For the essay about over-citing obvious things, see Wikipedia: You don't need to cite that the sky is blue.
He holds a B. In Discipline and Ritual Baltimore: Quoted from Truth in Translation: Introduction Thousands of biblical researchers in America have [the three necessary credentials to do Bible translation.
That is, they have the ability to accurately evaluate: That is why I feel somewhat justified in writing this book. But just as importantly, I have an attitude that puts me at a distinct advantage to write a book such as this.
I am a committed historian dedicated to discovering what Christians said and did two thousand years ago. If you are looking for my bias, I guess you could say that I have a bias in favor of historical truth, the accurate reconstruction and comprehension of the past.
Truth in Translation evaluates the subject of bias in English New Testament translations. After defining New Testament translation bias, the author uses selected passages from nine well-known English versions as examples of translation bias.
The source of translation bias: No two languages are identical in structure grammar or vocabulary. This is equally true between New Testament Greek and modern English. Therefore, every translation must make some accommodation to the differences between two languages.
In the case of the New Testament, the translation is biased if those accommodations are used to promote a particular doctrinal viewpoint.
For example, the Greek used in the original New Testament manuscripts did not use lower case letters, whereas English uses both upper and lower case letters. The original manuscripts autographs therefore did not make a distinction between "God" and "god," or between "Spirit" and "spirit.
Bias can also be introduced when difficult Greek sentences are interpreted for the English reader or when English words are added which are not found in the Greek text. Truth in Translation is an excellent book.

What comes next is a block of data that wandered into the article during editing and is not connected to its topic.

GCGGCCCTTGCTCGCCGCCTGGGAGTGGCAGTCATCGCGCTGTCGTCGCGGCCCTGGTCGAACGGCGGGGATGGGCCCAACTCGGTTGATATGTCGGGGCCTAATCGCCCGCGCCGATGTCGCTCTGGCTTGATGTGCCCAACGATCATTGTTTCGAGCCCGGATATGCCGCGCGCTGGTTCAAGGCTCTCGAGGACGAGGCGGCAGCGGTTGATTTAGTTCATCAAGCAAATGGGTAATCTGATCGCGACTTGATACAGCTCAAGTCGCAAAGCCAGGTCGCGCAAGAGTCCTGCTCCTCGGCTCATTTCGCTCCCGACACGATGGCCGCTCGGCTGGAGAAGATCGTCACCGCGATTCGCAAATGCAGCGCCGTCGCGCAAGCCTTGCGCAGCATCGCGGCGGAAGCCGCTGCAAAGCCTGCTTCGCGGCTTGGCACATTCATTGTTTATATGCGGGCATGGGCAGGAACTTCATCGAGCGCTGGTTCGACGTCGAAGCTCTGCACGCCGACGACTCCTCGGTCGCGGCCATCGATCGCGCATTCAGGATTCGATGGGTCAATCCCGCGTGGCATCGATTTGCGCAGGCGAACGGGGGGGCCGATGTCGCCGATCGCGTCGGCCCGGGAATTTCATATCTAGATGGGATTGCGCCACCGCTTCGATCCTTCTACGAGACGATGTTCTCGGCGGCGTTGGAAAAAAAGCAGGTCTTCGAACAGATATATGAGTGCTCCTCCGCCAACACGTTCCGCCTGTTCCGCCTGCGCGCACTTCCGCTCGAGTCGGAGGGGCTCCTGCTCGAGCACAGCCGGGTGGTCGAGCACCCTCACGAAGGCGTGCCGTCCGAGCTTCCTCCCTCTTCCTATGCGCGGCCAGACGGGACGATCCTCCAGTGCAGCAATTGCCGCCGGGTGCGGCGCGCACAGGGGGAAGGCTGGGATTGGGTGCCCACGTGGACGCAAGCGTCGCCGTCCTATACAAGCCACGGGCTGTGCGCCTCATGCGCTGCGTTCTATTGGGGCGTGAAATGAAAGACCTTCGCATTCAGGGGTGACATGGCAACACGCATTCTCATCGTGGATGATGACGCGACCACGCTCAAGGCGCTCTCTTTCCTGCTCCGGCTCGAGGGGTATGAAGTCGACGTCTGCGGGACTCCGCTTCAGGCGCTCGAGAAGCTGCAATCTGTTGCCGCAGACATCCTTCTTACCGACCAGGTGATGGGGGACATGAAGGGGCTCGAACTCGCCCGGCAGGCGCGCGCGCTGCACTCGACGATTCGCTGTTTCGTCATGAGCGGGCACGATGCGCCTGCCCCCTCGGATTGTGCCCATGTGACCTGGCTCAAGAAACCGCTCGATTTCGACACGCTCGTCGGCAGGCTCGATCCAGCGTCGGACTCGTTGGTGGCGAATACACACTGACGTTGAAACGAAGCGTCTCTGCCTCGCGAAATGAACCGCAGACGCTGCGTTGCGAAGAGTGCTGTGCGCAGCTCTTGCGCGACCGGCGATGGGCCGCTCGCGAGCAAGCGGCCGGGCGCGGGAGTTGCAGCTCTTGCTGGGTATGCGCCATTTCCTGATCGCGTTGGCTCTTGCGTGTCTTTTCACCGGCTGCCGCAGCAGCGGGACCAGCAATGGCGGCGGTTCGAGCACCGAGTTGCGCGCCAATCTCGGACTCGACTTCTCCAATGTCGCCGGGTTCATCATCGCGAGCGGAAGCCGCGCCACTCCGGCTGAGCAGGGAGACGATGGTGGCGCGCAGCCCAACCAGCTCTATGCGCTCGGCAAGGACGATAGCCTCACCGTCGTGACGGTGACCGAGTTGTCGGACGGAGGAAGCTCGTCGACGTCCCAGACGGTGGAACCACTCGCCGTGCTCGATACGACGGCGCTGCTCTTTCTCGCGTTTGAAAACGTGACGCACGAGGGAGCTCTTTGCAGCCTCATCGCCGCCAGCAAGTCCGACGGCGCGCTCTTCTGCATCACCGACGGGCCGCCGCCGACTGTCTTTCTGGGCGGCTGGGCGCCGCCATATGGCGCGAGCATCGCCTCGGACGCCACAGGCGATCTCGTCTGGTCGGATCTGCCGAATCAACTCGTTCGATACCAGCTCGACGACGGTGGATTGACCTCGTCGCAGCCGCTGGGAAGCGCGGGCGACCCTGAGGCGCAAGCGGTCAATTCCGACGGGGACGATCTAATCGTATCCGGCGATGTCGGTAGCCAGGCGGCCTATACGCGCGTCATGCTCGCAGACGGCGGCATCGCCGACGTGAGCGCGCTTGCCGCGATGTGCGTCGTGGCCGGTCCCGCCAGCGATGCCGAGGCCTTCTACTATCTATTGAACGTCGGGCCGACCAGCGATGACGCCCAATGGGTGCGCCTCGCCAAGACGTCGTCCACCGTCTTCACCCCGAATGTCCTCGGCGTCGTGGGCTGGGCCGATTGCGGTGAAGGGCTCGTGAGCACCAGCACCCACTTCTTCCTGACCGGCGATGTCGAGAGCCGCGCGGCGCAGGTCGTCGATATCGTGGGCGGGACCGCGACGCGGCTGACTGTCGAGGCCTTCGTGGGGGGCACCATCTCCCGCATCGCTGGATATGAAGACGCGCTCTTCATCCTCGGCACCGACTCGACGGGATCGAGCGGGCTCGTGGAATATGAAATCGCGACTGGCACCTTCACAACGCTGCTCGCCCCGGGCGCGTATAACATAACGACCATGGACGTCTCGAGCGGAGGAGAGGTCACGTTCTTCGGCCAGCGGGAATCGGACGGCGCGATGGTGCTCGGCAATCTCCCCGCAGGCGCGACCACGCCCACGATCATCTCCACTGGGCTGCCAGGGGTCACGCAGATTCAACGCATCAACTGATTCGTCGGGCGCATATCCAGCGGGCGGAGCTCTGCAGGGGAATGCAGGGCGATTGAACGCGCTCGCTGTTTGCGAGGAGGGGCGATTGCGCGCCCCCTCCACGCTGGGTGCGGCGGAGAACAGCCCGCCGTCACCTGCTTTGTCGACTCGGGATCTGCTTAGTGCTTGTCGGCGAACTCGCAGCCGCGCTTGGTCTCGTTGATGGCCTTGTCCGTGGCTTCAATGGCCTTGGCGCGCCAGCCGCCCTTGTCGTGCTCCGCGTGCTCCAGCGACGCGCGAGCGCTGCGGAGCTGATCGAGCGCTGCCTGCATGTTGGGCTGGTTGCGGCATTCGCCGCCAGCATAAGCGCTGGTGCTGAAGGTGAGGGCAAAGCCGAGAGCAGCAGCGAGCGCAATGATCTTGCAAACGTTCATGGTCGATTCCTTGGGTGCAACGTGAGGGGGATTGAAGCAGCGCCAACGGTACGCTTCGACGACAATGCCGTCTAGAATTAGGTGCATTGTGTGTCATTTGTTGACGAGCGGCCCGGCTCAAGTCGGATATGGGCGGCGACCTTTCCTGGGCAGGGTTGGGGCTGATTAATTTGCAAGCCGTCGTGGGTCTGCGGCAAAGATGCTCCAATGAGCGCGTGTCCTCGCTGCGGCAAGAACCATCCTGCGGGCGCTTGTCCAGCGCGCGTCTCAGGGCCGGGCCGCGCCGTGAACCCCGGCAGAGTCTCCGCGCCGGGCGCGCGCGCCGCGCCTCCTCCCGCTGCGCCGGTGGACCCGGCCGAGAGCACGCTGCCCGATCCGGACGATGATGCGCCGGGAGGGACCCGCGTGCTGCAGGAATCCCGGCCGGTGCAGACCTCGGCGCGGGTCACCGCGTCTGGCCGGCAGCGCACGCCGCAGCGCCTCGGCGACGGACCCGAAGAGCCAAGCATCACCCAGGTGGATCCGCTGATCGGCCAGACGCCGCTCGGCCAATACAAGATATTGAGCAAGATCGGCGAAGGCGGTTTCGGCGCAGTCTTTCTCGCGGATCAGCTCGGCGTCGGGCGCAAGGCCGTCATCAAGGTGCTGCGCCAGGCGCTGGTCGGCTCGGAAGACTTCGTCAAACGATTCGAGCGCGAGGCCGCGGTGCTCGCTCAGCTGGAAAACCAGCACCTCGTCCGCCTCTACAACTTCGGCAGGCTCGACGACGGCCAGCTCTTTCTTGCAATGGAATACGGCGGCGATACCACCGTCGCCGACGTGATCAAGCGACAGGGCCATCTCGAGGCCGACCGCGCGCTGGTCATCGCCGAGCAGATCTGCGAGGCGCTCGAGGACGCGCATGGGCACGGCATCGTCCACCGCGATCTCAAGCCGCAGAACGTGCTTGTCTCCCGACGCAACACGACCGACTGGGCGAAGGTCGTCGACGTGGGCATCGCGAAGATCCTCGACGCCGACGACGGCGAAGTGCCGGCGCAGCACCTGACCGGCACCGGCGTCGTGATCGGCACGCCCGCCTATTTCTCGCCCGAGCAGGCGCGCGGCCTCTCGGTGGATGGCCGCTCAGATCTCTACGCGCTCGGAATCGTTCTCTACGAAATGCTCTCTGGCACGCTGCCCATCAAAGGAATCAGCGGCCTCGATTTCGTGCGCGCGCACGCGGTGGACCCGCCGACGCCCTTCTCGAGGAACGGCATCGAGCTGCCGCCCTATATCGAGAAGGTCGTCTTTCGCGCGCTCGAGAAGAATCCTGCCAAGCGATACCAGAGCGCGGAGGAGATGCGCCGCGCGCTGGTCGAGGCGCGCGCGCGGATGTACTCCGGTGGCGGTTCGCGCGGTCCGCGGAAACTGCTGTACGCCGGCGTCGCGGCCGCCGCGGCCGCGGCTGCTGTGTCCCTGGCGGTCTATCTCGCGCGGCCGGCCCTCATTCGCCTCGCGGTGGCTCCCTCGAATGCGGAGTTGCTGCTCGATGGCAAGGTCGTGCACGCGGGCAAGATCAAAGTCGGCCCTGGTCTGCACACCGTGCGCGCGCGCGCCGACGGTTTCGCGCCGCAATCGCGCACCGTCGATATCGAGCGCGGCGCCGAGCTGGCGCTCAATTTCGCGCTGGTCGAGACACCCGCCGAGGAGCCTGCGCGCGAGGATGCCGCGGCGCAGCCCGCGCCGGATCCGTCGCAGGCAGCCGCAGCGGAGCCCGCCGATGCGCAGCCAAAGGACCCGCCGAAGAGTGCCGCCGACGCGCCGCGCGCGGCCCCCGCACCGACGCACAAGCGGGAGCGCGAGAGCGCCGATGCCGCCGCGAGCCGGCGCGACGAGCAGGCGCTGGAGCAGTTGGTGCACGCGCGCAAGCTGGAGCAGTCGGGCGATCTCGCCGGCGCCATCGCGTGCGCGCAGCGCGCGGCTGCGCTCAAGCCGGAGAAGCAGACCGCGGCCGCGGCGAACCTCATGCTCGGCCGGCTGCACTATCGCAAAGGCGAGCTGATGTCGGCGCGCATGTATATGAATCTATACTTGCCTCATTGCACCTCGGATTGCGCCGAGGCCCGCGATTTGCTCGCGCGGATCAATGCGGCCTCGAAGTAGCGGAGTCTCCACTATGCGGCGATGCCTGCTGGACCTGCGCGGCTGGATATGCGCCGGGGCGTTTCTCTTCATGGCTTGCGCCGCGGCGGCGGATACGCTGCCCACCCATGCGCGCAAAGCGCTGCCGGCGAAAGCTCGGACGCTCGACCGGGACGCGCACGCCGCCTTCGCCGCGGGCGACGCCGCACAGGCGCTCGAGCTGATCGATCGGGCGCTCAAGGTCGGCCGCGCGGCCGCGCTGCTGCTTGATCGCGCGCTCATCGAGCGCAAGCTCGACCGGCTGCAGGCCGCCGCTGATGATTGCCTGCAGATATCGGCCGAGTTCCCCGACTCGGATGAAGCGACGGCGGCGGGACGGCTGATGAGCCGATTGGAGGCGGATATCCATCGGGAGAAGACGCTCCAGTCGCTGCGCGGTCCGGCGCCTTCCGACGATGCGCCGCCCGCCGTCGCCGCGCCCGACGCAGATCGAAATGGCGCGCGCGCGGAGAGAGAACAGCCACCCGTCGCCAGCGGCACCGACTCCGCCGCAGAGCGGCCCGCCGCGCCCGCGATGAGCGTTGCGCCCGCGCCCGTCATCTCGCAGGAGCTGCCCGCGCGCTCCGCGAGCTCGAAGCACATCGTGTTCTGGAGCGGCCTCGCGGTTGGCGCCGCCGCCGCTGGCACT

It is well worth reading. BeDuhn has done an outstanding job of explaining and illustrating translation bias in the New Testament. However, this book will certainly polarize ones of Jehovah's Witnesses and evangelical Christians. BeDuhn makes a number of favorable comments regarding the New World Translation's handling of specific verses in contrast to the same verses in Bibles favored by evangelical Protestants.
As a result, evangelical Protestants will often, without merit be suspicious of Truth in Translation. On the other hand, considering what Truth in Translation also says about the New World Translation in areas of its weakness, the Watch Tower Society will need to proceed cautiously when quoting Truth in Translation.
In that appendix he essentially denies the most prominent feature of the New World Translation's Greek Scriptures when he disputes the appropriateness of using Jehovah in the New Testament. We will consider that subject in the Appendix comments.
He also stumbles on his own bias in several places. I will comment on that where it is appropriate. I think it is fair to say this. On a first level, the translation principles BeDuhn describes are objective and are of extreme value.
His academic qualifications demand that he be taken seriously.Sec. Officers. Meetings.
Each board of education shall, not later than one month after the date on which the newly elected members take office, elect from its number a chairperson and elect a secretary of such board and may prescribe their duties.
Academic disciplines have certain conventions for using (or not using) pronouns. Scientists for example avoid "I," instead using passive voice to elide the human actor. In this way, they shift focus from the individual experimenter and onto the scientific process.
About the Author Jason David BeDuhn is an associate professor of religious studies at Northern Arizona University, in Flagstaff. the functions of ambiguous references, shifts between first person singular and first person plural inclusive and exclusive references, and, finally, the concept of multifunctionality (Halliday & Hasan , Hyland ) - .
I. “Silliest internet atheist argument” is a hotly contested title, but I have a special place in my heart for the people who occasionally try to prove Biblical fallibility by pointing out whales are not a type of fish.
Perhaps the best test for gender-inclusive language is to imagine a diverse group of people reading your paper. Would each reader feel respected? Envisioning your audience is a critical skill in every writing context, and revising with a focus on gendered language is a perfect opportunity to practice.